Appeal from Lauderdale Circuit Court. (CC-93-440). Ned Suttle, TRIAL JUDGE.
As Amended. Certiorari Denied March 24, 1995.
The opinion of the court was delivered by: Taylor
On December 13, 1993, the appellant, Jason Brian Jackson, pleaded guilty to escape in the second degree, and the court accepted his plea. On December 21, 1993, the prosecution filed a motion to set aside the appellant's guilty plea. The circuit court granted the state's motion, and the court proceeded to place Jackson in jeopardy again on the original charge against him, which was escape in the first degree. On January 31, 1994, the appellant was found guilty of escape in the first degree. The appellant made a motion new trial and that motion was granted because it was revealed that the jury verdict was not unanimous. On April 18, 1994, the appellant was again tried and was found guilty of escape in the first degree. He was sentenced to 15 years in prison, to be served concurrently with the sentence he was serving at the time of his escape.
The appellant contends on appeal that he was denied his constitutional right not to be charged twice for the same offense when he was tried for escape after he had already pleaded guilty to the charge. Specifically, he contends that jeopardy attached when he pleaded guilty and that, therefore, his constitutional protection against double jeopardy was violated when he was subsequently tried for the same offense.
To determine the validity of the appellant's argument we must first ascertain whether the court erred in granting the state's motion to vacate his plea of guilty to escape in the second degree. Rule 14.4, Ala.R.Crim.P., details the requirements for acceptance of a guilty plea. Rule 14.4(e) specifically states that a guilty plea may be withdrawn after it is accepted by the court. Rule 14.4(e) states:
"The court shall allow withdrawal of a plea of guilty when necessary to correct a manifest inJustice. Upon withdrawal of a guilty plea, the charges against the defendant as they existed before any amendment, reduction, or dismissal made as part of a plea agreement shall be reinstated automatically."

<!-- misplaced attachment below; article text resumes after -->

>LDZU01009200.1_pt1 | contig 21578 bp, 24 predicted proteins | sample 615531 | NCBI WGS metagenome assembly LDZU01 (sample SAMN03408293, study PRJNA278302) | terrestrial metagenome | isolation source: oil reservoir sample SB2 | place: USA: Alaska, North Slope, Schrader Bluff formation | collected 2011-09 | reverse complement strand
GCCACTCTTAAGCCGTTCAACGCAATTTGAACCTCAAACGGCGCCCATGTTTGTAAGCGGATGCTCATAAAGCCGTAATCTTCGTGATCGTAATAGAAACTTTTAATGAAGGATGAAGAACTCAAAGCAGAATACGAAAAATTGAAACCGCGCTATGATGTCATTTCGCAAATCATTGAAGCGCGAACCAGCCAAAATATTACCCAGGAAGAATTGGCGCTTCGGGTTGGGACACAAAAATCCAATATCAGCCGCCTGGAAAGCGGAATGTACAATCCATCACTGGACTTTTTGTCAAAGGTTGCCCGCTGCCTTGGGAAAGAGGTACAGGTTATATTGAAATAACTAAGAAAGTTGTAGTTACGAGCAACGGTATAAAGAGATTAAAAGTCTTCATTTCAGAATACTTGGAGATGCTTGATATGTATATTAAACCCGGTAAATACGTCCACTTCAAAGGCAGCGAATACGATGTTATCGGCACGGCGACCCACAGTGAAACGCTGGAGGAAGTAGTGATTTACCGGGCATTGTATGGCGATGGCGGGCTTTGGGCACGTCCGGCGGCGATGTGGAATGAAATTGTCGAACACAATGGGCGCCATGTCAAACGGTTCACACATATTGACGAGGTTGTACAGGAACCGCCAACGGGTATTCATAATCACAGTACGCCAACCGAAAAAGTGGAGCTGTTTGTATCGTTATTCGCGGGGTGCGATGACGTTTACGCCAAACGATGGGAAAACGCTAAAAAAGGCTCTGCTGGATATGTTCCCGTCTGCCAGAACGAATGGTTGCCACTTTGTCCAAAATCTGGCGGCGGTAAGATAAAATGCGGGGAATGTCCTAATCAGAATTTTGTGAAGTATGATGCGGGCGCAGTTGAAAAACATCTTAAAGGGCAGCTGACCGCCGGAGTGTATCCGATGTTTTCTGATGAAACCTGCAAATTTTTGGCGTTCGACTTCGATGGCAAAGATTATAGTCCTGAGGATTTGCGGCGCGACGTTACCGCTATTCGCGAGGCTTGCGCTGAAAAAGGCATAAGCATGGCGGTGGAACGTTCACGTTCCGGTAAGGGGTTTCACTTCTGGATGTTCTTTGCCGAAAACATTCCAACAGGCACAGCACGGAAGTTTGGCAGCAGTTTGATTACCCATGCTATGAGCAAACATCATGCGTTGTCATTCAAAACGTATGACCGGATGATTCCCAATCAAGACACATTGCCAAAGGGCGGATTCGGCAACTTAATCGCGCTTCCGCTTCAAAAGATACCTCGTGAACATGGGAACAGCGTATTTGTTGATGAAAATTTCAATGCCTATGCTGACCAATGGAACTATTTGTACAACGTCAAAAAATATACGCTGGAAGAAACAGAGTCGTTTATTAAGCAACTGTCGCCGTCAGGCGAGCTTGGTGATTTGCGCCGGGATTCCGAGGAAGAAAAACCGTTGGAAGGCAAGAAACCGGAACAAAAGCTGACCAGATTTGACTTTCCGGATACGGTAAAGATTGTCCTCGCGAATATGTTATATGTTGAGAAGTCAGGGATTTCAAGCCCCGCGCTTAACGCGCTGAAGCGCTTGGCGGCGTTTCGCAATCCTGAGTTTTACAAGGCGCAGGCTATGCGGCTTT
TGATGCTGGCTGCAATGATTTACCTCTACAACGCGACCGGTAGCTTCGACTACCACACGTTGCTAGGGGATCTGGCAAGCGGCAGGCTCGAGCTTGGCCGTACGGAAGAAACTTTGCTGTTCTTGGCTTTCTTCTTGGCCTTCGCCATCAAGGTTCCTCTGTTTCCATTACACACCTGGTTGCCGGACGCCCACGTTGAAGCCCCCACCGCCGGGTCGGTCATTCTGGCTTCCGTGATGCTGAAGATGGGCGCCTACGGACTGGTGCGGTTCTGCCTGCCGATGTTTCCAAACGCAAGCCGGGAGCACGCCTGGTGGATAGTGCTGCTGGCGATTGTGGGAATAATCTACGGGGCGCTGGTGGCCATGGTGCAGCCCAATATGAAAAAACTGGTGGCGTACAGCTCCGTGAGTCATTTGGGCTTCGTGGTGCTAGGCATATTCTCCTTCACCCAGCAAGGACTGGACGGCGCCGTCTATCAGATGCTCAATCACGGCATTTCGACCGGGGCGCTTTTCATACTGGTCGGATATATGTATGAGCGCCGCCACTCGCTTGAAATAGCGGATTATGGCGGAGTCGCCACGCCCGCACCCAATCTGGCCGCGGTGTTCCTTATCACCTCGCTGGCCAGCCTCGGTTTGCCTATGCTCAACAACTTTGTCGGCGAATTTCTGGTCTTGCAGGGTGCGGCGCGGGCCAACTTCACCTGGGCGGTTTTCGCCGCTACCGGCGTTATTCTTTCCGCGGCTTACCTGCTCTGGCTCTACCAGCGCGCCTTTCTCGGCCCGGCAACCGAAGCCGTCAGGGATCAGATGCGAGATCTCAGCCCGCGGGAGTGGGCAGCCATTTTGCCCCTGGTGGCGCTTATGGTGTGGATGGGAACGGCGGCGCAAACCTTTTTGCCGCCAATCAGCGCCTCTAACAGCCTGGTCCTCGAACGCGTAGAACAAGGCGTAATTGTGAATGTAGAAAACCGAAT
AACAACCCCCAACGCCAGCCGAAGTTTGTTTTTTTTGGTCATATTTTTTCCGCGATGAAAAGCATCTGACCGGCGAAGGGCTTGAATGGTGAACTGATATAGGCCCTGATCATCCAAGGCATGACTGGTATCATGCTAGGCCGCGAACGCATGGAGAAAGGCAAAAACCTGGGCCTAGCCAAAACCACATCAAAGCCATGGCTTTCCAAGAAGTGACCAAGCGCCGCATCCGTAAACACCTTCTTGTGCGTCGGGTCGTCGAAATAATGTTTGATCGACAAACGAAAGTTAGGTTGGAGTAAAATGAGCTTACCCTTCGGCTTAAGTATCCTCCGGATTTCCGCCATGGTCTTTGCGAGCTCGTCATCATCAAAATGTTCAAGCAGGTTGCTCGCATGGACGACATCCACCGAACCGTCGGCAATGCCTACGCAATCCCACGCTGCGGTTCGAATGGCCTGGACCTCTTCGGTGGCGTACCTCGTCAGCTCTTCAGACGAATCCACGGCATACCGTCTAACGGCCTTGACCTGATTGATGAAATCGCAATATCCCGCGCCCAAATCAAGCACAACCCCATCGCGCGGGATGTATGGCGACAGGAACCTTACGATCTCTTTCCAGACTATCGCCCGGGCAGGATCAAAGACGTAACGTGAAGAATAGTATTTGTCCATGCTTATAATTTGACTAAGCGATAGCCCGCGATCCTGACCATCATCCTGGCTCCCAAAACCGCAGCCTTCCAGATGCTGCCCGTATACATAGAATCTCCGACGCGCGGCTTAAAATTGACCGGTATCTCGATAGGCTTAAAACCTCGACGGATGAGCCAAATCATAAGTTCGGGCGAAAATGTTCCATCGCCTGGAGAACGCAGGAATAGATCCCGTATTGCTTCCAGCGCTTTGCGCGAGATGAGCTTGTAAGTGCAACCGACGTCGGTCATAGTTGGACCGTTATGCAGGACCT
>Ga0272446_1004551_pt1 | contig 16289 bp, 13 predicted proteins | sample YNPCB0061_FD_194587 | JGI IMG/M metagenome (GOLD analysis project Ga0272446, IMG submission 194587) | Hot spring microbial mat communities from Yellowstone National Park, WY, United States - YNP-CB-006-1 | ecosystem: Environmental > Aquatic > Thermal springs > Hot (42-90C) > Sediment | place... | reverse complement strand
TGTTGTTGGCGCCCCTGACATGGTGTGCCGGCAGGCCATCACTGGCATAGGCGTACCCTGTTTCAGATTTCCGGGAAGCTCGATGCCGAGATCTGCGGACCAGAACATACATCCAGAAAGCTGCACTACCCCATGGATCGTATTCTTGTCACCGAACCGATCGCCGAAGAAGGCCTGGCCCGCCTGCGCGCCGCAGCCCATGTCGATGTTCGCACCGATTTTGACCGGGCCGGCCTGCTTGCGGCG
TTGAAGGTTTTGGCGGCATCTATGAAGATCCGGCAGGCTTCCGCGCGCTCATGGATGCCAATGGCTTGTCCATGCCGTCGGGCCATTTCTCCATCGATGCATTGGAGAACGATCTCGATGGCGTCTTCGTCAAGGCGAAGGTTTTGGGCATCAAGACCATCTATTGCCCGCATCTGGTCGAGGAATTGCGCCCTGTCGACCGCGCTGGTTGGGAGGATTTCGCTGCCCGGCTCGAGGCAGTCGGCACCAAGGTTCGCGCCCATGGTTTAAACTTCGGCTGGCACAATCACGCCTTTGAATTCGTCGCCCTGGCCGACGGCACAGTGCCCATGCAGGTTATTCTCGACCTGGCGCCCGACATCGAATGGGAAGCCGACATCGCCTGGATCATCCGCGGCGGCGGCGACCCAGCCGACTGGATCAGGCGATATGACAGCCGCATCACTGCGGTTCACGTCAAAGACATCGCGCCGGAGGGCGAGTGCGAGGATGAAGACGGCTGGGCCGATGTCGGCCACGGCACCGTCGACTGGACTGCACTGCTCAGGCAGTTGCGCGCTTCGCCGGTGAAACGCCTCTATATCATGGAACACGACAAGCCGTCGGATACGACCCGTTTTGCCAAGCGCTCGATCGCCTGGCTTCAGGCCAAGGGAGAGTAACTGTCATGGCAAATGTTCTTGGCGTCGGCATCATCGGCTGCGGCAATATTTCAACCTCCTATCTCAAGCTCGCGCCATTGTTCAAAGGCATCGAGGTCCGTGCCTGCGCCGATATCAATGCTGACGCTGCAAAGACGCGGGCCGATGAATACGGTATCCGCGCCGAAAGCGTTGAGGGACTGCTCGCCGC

The rule contemplates that only the party pleading guilty may request to withdraw the plea. We agree with the Nevada Supreme Court, which stated in Parker v. State, 100 Nev. 264, 679 P.2d 1271, 1272 (Nev. 1984): "Like the decision to enter a plea of guilty, the decision to seek withdrawal of the plea and proceed to trial is personal to the accused." (Emphasis added.) See also 22 C.J.S. Criminal Law § 410 (1989).
The court erred in granting the state's motion to set aside the guilty plea and trying the case. The appellant's constitutional protection against double jeopardy was violated. Jeopardy attached when the appellant's plea was "accepted and entered by the court with jurisdiction." Ex parte Hergott, 588 So.2d 911 (Ala. 1991). Consequently, any proceedings following the restoration of the case to the trial docket by the court on the state's motion were beyond the court's jurisdiction; the judgment of conviction of escape in the first degree and the sentence imposed as a result of that conviction are to be set aside. This cause is therefore remanded to the Circuit Court for Lauderdale County so that that court can set aside its judgment and sentence and conduct a new sentencing hearing so that the appellant may be sentenced on his conviction for escape in the second degree. REMANDED WITH DIRECTIONS.